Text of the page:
• Click over to Web page to make a purchase?

Examples of metrics to track include:

  • Search trends

  • Identify top search terms from within your community (versus from the Web) to understand what prospects are looking for.
  • Top searches for specific products

  • Gain insight into consumer intent about particular products. For example, if you see lots of support or installation questions for a product, there’s an opportunity to increase efficiency by creating the right FAQ or online video that answers common questions.
  • Sentiment

    Having customers self-assess their sentiment helps community managers gauge customer satisfaction and assess the overall “health” of their community. This insight enables you to quickly determine the root cause of customer satisfaction issues or identify and activate brand advocates. Similarly, you can assess if certain types of content impacts user sentiment positively or negatively, and then choose to surface more or less of it, as appropriate.
“We use the community to get a bellwether of what’s going on with our customers and to ensure we provide up-to-date information on our products. Every week we scan the community content for questions that we need to add to our official FAQ.“ - Rob O’Donnell, Vice President of Digital Media, Applegate


To assess how your customer community is helping you acquire more customers, you can use analytics to measure:

  • Customer advocacy

    For example, you can identify brand advocates and champions by identifying top contributors of topics and answers in your community.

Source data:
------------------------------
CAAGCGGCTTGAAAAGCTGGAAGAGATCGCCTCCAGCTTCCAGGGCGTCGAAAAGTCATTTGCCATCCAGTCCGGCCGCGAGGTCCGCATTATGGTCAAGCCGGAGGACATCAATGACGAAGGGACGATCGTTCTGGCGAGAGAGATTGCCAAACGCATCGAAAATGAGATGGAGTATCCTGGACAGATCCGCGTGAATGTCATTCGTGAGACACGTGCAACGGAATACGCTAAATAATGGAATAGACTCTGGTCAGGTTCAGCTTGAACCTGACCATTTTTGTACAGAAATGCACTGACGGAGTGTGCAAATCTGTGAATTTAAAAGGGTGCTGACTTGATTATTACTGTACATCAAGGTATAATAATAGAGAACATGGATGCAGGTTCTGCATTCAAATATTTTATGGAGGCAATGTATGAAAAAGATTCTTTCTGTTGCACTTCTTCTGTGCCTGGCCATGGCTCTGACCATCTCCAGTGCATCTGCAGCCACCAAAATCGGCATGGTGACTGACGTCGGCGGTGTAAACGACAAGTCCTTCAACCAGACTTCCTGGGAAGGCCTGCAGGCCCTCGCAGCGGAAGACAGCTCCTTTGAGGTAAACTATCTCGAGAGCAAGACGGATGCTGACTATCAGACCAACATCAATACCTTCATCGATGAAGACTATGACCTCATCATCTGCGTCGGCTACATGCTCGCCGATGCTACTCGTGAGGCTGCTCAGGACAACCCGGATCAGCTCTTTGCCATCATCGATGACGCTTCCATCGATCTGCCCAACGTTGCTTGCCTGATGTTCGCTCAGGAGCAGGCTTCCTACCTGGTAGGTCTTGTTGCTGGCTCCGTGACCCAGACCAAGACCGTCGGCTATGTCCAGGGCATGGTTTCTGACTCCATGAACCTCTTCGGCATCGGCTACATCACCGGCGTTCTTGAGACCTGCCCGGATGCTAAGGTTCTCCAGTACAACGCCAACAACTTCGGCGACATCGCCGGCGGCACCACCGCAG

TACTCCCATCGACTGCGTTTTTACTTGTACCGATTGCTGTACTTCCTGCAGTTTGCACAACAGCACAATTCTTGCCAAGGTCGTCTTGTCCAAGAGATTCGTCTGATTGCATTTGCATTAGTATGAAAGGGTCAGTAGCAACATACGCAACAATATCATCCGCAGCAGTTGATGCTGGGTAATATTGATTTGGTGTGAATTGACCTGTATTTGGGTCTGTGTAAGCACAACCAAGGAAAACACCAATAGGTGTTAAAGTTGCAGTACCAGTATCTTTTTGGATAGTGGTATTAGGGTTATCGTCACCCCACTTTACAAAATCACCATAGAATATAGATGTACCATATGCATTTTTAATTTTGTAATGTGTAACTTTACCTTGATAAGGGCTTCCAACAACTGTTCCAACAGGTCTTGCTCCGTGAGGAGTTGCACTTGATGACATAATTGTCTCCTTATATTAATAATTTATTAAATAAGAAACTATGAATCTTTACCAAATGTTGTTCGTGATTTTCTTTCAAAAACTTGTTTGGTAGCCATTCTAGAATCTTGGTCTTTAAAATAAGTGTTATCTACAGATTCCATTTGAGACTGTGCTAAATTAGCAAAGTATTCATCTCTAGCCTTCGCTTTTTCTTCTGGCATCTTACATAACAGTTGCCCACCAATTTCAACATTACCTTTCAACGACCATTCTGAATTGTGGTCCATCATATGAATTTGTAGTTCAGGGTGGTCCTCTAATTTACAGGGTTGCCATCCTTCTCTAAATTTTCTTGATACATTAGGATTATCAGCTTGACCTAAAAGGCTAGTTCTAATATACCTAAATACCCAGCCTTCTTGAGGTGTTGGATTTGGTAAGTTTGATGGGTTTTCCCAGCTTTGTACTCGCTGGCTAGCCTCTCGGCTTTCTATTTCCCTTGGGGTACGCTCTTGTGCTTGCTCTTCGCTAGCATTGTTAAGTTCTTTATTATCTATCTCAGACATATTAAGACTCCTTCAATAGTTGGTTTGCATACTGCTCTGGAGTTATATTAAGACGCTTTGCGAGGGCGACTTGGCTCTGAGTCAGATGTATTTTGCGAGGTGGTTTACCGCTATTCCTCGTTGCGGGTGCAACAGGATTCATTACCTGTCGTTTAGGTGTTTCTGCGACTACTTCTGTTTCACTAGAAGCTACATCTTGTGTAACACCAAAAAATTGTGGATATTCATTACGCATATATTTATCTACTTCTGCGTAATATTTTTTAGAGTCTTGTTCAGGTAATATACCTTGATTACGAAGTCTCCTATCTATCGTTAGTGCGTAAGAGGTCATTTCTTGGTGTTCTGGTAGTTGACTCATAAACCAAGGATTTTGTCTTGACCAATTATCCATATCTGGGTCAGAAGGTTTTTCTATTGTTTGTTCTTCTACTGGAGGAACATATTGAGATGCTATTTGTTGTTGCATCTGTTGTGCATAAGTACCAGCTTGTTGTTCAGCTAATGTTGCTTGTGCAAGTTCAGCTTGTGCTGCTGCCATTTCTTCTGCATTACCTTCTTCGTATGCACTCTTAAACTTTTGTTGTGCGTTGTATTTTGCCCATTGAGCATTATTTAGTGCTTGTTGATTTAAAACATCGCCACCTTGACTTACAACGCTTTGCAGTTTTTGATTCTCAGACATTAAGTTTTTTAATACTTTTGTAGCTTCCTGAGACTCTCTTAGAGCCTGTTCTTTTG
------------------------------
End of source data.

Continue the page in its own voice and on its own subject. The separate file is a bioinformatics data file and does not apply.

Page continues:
• Interest

    Search trends can help you identify when consumer questions indicate interest in product purchases, such as does this car seat fit in the middle seat of an Audi Q7?
  • Traffic

    Identify product interest based on identification of the most active topics for a specific product searched organically on the Web or within the community.

Mindjet Explodes with Advocates, Expediting the Lifecycle

Mindjet, a company that provides brainstorming and collaboration software, has exploded with customer advocates in a short period of time. They have a team of more than 70 happy customers in their community responding to prospects and customers, expressing their love for Mindjet, and sticking up for the company in times of need. These people are the best source of word-of- mouth marketing content, and they help expedite the customer lifecycle for others.


Ready to Get Started?

The most admired companies in the world all have one thing in common: they are customer-centric organizations because they have operationalized an effective customer experience strategy. Today, over 70,000 companies are using customer communities as part of their strategy to engage more deeply with their customers and build a better customer experience.

Interested in learning more about how a Get Satisfaction customer community can help you acquire more customers, drive product innovation, and deliver excellent, low-cost social support? Call 877-339-3997 to schedule a demo.

About Get Satisfaction

Based in San Francisco, Get Satisfaction provides an online community platform connecting companies with customers to foster relationships that unlock new value for both sides. Companies of all sizes and industries—from Kellogg’s, P&G and Intuit to Sonos, and SugarCRM—rely on Get Satisfaction to deliver online communities that modernize customer support, accelerate sales, differentiate their brand and inspire new innovations. Get Satisfaction’s community platform offers the fastest time to value for companies ready to embrace the way today’s customers want to engage.

Contact Get Satisfaction

Call us at (877) 339-3997